The Hippie Movement.
Past generations have impacted the lives of young Americans. The 1960 - 1970 era was a.
time period where young people went through drastic measures in order to change their .
life style. Young people refused to follow the teachings of their parents, hence, .
created an unusual culture of their own. These changes would alter the values and .
morals that were passed on through prior generations. Due to the Vietnam war young .
people were drawn to love, peace, happiness, and freedom as a means of escape from the .
tragedy they had to face. This new generation ratified society strongly, therefore,.
they were given their own name. They came to be known as "hippies", "freaks", or .
"flower children". These names were given to young people who refused to follow old .
fashioned American values, as an alternative they involved their interests in protests, rock .
and roll, freedom, peace, and equality. Their unique way of dressing excluded them from .
the rest of society by expressing their views of the political and social aspects of the .
world. The sixty's were a trademark for one of the most dominant oppositions against .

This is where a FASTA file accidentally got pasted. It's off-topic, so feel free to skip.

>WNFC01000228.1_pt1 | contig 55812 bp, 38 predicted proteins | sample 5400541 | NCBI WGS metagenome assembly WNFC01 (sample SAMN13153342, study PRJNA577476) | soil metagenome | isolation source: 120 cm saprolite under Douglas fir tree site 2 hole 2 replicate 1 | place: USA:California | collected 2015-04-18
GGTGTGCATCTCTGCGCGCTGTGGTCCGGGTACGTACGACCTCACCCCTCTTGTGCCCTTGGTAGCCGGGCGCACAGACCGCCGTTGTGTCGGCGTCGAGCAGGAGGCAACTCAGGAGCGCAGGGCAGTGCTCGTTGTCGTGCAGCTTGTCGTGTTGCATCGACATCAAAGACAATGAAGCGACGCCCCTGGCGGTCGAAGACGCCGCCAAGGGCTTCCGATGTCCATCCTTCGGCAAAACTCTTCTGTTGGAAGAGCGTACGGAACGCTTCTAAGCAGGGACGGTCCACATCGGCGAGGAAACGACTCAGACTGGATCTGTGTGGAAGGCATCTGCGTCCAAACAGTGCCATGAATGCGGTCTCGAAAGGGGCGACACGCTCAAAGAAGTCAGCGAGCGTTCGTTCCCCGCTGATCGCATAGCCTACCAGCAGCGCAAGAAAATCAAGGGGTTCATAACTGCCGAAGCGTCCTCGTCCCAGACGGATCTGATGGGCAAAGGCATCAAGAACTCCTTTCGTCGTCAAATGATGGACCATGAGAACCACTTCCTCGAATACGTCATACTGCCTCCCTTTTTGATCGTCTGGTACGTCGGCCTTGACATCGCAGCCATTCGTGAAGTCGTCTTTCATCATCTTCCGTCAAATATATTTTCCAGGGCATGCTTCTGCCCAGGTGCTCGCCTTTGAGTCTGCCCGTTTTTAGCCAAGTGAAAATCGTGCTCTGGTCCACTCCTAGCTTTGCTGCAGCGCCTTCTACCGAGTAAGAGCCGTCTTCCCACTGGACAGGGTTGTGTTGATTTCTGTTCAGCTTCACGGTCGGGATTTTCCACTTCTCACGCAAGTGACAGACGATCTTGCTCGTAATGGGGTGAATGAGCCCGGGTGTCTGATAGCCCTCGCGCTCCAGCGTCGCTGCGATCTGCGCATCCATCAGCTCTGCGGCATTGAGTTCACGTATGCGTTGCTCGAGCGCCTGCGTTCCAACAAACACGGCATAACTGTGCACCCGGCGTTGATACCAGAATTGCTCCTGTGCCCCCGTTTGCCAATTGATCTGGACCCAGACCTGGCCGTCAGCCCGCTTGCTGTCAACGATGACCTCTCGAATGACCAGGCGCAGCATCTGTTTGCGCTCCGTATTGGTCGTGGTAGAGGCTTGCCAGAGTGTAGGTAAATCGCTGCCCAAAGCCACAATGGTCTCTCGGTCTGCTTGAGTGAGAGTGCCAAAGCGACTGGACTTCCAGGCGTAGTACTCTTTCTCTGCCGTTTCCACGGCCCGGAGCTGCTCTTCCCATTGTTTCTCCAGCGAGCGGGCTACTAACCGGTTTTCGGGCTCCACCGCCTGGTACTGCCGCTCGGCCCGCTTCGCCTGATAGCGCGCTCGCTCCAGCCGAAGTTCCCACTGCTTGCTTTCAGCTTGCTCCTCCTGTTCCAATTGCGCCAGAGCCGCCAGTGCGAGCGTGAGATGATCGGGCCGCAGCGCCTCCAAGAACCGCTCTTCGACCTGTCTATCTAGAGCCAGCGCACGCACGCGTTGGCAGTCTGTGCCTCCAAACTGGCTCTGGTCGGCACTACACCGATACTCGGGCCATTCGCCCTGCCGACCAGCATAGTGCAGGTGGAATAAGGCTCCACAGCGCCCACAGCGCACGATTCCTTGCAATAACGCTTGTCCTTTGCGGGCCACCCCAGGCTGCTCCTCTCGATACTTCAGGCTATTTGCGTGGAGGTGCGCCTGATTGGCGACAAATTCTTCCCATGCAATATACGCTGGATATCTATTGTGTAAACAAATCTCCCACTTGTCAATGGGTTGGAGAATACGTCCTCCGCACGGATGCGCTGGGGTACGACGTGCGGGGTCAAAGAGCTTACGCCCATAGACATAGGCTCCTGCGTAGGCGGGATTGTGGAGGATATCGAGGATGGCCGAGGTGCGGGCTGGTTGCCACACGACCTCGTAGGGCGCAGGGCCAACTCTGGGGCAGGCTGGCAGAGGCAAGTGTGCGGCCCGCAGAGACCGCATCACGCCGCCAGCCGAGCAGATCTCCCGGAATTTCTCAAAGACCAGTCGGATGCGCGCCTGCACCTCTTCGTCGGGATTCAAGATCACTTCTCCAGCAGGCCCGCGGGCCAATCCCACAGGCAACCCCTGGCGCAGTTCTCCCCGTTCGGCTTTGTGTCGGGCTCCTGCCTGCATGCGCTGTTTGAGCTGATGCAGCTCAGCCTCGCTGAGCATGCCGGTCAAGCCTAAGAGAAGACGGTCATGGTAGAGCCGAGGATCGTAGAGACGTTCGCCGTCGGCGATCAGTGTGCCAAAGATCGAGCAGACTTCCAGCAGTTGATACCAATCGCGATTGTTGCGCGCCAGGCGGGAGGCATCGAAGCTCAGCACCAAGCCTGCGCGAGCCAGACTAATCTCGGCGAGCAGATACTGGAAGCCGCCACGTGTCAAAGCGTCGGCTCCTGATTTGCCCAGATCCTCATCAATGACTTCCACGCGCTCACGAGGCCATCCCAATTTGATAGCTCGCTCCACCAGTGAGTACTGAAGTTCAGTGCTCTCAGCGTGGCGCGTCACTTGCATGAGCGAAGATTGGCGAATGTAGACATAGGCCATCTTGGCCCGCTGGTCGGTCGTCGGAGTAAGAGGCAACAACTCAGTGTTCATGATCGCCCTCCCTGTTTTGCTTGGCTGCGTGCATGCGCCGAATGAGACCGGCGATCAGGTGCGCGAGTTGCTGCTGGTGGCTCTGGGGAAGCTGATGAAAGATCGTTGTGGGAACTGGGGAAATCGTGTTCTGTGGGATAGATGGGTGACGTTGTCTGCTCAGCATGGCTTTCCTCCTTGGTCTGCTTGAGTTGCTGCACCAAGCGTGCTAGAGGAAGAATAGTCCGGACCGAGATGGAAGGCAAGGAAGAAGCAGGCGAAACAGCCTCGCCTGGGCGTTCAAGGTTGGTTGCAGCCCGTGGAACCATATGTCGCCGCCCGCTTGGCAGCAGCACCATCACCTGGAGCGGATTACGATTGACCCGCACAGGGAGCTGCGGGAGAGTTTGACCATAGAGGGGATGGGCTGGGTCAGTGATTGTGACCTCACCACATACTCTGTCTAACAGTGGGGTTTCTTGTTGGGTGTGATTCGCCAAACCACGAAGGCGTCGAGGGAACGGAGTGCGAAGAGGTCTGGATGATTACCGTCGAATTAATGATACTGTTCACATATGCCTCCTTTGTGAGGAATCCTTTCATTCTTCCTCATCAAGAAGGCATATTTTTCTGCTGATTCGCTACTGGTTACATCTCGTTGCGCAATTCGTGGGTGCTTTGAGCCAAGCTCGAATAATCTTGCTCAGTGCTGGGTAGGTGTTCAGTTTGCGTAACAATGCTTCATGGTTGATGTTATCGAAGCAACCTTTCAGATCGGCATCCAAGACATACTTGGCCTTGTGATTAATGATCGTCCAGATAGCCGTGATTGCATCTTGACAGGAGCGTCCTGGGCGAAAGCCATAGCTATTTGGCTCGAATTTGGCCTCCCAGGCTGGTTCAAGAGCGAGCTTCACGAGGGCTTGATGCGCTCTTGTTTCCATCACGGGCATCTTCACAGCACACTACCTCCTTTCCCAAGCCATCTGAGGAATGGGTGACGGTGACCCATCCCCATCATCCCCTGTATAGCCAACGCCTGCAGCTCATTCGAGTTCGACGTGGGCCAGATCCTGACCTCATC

wars. During the Vietnam war thousands of troops were sent to prevent an oppressive .
government from taking over and spreading communism. The social-political situation in .
Vietnam emphasizes that the war was not a result of an aggressive North Vietnam .
invading South Vietnam, but instead complicity of interrelated factors. Hippies felt very .
strongly about peace, therefore, held many protests expressing their opinions. The war .
created a negative domestic and international reaction. Having strong resignation against .
the war, hippies began spreading their intellectual thoughts about the suffering of troops .
in Vietnam by protesting. Protests for peace, happiness, love, and freedom were held .
nation wide. Soon the hippies became aware that the United States was losing the war as .